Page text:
Monday, November 10, 2008

Superficial Plausibilities

Philosophy is my more or less intuitive sense of what life really means to me. Intuition comes before analysis anyway. It's the first step toward thinking about the meaning of life.

That's why we have to learn definitions, for example. They're not already there for all we encounter.

What is true about this universe I'm in? What should I do? What do I want? What do I expect? What is my final destiny? Is immortality possible? Would this life affect any possible future one I might have? Why is everything a struggle, including the struggle to think through these questions? What am I, anyway? What does all this mean?

It's easier to come up with superficially plausible answers to these kinds of questions than it is to discover answers based on convincing reasons from organized analysis. But only post-experience reflection uses evidence and possible answers to fill in an already-existing system.

No limited mind has the complete structure. For that reason, my thought is episodic, uneven, and disconnected. So to develop my thought, I must attack it comprehensively so that it will include a more complete integral system of compared possibilities.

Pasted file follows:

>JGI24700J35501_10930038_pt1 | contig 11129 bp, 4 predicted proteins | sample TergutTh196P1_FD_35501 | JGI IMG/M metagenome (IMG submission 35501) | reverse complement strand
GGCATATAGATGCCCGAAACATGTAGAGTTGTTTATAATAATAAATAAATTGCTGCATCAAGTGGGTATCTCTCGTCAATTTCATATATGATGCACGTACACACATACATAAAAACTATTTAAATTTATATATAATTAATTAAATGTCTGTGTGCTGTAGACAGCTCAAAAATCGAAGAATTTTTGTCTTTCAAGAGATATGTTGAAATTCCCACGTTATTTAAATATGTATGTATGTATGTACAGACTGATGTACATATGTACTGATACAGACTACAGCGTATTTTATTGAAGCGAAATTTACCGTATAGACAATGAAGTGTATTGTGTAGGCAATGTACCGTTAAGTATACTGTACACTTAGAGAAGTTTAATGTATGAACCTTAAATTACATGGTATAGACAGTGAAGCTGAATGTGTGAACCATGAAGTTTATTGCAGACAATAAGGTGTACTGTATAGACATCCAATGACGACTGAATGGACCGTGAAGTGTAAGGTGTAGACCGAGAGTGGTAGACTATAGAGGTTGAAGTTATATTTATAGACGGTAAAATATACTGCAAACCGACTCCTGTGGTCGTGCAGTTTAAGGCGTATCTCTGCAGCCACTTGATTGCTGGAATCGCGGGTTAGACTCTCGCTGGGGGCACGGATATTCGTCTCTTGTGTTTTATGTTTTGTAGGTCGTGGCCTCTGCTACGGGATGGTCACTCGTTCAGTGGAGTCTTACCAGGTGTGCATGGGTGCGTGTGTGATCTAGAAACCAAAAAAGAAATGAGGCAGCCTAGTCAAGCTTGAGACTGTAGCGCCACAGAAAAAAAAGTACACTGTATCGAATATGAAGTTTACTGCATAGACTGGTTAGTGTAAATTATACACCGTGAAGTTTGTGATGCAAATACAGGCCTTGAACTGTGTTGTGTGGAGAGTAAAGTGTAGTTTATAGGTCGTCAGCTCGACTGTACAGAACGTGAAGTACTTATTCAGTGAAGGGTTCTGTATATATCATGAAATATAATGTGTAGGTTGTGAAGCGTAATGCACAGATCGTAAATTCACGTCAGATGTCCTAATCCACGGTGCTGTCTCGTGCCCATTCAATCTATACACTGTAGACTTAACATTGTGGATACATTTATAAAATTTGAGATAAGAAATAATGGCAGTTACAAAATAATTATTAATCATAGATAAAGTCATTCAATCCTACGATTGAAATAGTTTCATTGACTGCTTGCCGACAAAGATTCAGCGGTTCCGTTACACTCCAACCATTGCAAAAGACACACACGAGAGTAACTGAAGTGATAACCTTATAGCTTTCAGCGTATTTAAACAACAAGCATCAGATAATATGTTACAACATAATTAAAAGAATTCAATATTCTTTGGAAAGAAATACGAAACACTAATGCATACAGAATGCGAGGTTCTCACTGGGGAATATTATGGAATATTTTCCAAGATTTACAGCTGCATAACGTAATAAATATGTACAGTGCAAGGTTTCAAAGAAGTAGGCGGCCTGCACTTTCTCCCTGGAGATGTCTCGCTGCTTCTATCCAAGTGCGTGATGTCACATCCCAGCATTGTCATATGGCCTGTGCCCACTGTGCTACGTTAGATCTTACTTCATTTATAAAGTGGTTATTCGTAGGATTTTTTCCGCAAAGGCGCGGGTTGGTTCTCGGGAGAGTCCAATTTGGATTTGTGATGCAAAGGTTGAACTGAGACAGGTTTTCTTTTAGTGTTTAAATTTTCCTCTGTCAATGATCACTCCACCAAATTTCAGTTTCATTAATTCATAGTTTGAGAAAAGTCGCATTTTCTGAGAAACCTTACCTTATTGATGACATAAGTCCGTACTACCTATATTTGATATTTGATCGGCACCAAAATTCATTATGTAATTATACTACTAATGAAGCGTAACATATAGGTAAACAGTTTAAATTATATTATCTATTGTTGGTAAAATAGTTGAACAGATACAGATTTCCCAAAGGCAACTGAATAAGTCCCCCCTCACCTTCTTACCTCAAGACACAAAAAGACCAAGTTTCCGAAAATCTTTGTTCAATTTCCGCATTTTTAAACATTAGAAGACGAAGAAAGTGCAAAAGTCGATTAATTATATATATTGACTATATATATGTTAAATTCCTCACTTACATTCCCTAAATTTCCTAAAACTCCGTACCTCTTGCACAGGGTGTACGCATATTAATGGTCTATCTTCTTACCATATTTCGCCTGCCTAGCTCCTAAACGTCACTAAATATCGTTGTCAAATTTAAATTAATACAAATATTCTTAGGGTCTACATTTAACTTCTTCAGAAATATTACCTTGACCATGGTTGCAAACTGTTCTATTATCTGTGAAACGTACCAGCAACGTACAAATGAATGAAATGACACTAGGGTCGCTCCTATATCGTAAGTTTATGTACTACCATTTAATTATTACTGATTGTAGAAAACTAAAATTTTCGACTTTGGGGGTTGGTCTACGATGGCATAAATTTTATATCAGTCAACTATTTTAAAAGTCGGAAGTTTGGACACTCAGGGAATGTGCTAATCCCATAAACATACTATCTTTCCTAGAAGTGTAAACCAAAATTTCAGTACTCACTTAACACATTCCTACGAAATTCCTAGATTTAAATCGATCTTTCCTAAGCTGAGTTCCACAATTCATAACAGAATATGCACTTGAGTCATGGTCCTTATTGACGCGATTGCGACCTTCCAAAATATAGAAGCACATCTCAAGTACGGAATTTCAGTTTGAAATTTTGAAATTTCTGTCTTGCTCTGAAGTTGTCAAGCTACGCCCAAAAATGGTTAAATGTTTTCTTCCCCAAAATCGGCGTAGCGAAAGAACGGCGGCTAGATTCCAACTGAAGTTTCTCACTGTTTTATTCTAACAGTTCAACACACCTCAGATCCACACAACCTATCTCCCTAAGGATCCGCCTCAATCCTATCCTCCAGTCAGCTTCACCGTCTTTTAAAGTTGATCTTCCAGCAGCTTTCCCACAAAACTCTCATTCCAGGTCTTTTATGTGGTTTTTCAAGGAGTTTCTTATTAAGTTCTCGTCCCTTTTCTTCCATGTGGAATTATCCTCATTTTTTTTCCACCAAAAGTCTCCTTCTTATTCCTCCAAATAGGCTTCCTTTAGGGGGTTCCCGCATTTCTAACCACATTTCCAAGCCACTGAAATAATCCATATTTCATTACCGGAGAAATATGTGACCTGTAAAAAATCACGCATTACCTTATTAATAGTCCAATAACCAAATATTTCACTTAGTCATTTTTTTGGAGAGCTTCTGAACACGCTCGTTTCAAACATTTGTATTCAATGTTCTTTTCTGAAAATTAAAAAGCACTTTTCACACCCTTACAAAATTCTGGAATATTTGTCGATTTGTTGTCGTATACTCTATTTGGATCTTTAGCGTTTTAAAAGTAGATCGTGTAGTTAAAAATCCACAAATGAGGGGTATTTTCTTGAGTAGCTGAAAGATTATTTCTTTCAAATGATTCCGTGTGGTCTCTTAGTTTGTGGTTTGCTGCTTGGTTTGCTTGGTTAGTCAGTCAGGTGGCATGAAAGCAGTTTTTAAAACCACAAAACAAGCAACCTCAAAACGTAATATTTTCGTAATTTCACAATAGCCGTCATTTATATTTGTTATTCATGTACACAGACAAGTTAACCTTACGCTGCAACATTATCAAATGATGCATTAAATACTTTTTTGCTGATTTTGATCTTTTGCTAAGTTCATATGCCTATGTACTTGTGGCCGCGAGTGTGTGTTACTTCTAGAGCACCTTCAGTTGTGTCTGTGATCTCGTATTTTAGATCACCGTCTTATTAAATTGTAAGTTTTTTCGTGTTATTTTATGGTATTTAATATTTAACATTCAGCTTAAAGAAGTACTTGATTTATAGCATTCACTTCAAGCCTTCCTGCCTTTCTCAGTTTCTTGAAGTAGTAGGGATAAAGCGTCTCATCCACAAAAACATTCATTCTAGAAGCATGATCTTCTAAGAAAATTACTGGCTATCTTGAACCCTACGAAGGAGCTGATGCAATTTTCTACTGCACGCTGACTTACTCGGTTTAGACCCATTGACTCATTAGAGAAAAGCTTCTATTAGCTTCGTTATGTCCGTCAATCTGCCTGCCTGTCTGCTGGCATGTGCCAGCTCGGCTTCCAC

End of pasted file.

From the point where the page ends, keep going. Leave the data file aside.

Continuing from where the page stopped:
Fun With Devolution

"Humanity would rather do for itself what is right in the moment than consider the wider consequences of its behavior.

I feel like the cow who runs into the field screaming, 'Hey, you know that truck that takes some of our friends away every month? Well, they don't take them to another field like we thought. They shoot them in the head, bleed them dry, cut them up, and put the pieces into packets. Then those humans buy them and eat them!'
Imagine what the reaction of the rest of the herd would be: 'You're crazy, man. They'd never do that. Anyway, I've got shares in that trucking company and I get a good return.'"

--David Icke